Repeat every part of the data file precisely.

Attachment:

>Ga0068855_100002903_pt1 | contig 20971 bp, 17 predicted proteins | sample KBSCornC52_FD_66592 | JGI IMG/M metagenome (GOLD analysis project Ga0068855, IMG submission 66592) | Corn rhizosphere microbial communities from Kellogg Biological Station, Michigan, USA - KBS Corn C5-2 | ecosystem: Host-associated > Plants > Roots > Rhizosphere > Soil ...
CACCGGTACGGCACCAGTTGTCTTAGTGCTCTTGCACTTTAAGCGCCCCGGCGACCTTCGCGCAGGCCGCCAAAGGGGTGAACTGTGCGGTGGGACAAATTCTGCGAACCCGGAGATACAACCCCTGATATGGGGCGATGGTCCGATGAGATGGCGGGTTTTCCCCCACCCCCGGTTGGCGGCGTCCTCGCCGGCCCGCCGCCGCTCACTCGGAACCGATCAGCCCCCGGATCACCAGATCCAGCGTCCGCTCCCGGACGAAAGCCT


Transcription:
>Ga0068855_100002903_pt1 | contig 20971 bp, 17 predicted proteins | sample KBSCornC52_FD_66592 | JGI IMG/M metagenome (GOLD analysis project Ga0068855, IMG submission 66592) | Corn rhizosphere microbial communities from Kellogg Biological Station, Michigan, USA - KBS Corn C5-2 | ecosystem: Host-associated > Plants > Roots > Rhizosphere > Soil ...
CACCGGTACGGCACCAGTTGTCTTAGTGCTCTTGCACTTTAAGCGCCCCGGCGACCTTCGCGCAGGCCGCCAAAGGGGTGAACTGTGCGGTGGGACAAATTCTGCGAACCCGGAGATACAACCCCTGATATGGGGCGATGGTCCGATGAGATGGCGGGTTTTCCCCCACCCCCGGTTGGCGGCGTCCTCGCCGGCCCGCCGCCGCTCACTCGGAACCGATCAGCCCCCGGATCACCAGATCCAGCGTCCGCTCCCGGACGAAAGCCT